A story told in four chapters, by four different voices, and out of chronological order, The Sound and the Fury requires intense concentration and patience to interpret and understand. The first three chapters of the novel consist of the convoluted thoughts, voices, and memories of the three Compson brothers, captured on three different days. The brothers are Benjy, a severely retarded thirty-three-year-old man, speaking in April, ; Quentin, a young Harvard student, speaking in June, ; and Jason, a bitter farm-supply store worker, speaking again in April, The Compsons are one of several prominent names in the town of Jefferson, Mississippi.
The Folio Society colour-coded edition of William Faulkner's The Sound and the Fury. When William Faulkner was asked by the Paris Review to share his thoughts on the art of fiction in , he. Essays About The Sound and the Fury; Growth, Confusion, and the Loss of Innocence: The Differing Roles of Childlike Narration in Roy's The God of Small Things and Faulkner's The Sound and the Fury. ANALYSIS BY SECTION. The Sound and the Fury (). William Faulkner () TITLE. The title refers to a phrase from Macbeth by Shakespeare: Life is “a tale told by an idiot, full of sound and fury, signifying nothing.”.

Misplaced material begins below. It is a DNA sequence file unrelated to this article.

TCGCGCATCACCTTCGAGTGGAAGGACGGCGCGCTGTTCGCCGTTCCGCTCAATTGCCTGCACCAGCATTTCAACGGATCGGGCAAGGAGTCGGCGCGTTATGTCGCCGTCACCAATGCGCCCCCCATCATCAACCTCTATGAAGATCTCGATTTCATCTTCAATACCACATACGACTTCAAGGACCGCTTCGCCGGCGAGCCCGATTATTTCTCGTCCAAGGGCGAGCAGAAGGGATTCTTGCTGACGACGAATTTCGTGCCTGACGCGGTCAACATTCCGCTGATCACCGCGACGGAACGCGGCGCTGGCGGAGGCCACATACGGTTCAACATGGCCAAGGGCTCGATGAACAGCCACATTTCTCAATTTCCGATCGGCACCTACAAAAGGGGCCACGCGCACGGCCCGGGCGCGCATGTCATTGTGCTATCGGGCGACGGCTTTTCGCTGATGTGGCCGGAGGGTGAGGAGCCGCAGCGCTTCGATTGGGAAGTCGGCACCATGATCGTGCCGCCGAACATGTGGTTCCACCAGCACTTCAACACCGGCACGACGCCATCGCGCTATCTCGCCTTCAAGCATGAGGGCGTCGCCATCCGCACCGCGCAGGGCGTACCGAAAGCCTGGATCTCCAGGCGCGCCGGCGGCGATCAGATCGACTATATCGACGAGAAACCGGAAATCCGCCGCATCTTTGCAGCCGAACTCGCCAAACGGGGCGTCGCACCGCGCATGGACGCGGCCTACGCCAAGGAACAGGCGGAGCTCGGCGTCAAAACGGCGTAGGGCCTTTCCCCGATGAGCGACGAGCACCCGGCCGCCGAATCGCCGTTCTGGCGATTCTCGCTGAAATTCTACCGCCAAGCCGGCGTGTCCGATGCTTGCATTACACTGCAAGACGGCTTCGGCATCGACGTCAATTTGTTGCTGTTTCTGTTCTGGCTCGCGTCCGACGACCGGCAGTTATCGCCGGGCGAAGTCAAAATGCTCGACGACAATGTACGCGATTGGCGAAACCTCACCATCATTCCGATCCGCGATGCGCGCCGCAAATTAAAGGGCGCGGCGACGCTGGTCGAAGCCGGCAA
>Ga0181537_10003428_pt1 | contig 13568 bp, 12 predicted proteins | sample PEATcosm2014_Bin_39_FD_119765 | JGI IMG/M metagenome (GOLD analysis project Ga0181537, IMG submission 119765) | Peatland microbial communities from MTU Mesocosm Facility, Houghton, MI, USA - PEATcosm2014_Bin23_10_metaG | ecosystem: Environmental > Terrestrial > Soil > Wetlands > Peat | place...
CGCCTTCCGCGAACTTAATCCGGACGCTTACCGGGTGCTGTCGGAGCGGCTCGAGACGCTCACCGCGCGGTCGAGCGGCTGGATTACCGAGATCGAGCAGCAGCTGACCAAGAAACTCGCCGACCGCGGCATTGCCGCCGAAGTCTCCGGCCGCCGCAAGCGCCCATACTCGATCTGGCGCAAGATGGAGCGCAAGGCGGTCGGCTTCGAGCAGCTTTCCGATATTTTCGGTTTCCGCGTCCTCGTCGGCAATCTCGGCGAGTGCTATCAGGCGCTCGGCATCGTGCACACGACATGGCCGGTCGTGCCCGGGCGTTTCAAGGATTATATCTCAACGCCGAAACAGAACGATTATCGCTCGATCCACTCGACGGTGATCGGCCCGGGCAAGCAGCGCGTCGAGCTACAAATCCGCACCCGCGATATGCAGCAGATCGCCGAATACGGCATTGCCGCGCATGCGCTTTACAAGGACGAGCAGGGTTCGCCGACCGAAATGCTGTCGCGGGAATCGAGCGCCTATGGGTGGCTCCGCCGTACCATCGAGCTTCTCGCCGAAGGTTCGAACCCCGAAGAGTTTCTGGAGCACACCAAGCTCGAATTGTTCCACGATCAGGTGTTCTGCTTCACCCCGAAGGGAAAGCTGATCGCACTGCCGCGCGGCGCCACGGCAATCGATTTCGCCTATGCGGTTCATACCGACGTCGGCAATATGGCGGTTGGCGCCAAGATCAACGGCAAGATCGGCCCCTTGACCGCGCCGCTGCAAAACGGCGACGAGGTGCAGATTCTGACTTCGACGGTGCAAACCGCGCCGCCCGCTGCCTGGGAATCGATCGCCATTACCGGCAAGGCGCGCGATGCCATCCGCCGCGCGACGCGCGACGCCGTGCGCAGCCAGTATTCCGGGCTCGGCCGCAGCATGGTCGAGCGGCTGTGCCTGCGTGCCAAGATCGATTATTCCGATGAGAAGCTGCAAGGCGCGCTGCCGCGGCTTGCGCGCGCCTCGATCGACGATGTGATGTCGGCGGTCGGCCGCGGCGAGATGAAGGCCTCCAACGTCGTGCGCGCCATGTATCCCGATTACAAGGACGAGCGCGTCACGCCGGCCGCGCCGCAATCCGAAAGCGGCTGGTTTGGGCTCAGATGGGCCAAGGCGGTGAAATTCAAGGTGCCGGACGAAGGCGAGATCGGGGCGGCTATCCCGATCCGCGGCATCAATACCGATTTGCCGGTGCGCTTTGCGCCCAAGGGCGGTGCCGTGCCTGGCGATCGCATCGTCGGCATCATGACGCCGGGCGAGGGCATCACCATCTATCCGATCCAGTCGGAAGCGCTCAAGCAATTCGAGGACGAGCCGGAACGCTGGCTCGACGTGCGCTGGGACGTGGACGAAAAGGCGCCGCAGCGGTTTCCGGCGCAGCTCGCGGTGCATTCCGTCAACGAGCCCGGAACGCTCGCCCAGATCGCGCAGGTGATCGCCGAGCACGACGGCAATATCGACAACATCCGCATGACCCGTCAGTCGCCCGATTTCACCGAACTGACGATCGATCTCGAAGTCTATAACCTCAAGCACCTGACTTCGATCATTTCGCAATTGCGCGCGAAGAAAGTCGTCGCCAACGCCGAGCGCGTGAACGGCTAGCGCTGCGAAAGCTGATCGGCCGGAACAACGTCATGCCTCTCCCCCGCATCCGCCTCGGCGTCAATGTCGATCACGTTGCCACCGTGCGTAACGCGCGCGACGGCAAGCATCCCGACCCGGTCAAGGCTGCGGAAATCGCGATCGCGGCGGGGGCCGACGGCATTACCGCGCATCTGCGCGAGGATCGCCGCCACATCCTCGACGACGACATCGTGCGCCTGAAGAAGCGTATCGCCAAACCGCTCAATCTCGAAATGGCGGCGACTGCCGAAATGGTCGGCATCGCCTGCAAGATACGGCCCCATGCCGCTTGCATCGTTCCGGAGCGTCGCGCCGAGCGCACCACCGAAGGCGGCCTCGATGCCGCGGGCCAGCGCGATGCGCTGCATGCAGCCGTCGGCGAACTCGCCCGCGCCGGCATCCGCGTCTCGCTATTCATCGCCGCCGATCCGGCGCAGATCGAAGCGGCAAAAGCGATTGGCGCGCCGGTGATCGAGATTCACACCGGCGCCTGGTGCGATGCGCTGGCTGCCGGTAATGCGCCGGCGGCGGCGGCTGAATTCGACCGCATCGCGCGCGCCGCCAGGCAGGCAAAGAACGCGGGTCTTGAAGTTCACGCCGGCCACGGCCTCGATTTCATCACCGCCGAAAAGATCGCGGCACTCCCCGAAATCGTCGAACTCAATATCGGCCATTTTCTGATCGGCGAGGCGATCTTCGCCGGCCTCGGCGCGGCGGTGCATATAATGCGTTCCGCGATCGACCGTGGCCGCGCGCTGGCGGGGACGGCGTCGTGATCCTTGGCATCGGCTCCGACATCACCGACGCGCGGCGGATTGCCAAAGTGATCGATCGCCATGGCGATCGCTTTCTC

The novel centers on the Compson familyformer Southern aristocrats who are struggling to deal with the dissolution of their family and its reputation. Over the course of the 30 years or so related in the novel, the family falls into financial ruin, loses its religious faith and the respect of the town of Jefferson, and many of them die tragically.
The novel is separated into four distinct sections.
The first, April 7,is written from the perspective of Benjamin "Benjy" Compson, an intellectually disabled year-old man.
The characteristics of his impairment are not clear, but it is implied that he has a learning disability. Benjy's section is characterized by a highly disjointed narrative style with frequent chronological leaps.
The second section, June 2,focuses on Quentin CompsonBenjy's older brother, and the events leading up to his suicide. In the third section, set a day before the first, on April 6,Faulkner writes from the point of view of Jason, Quentin's cynical younger brother.
In the fourth and final section, set a day after the first, on April 8,Faulkner introduces a third person omniscient point of view. The last section primarily focuses on Dilsey, one of the Compsons' black servants. Jason is also a focus in the section, but Faulkner presents glimpses of the thoughts and deeds of everyone in the family.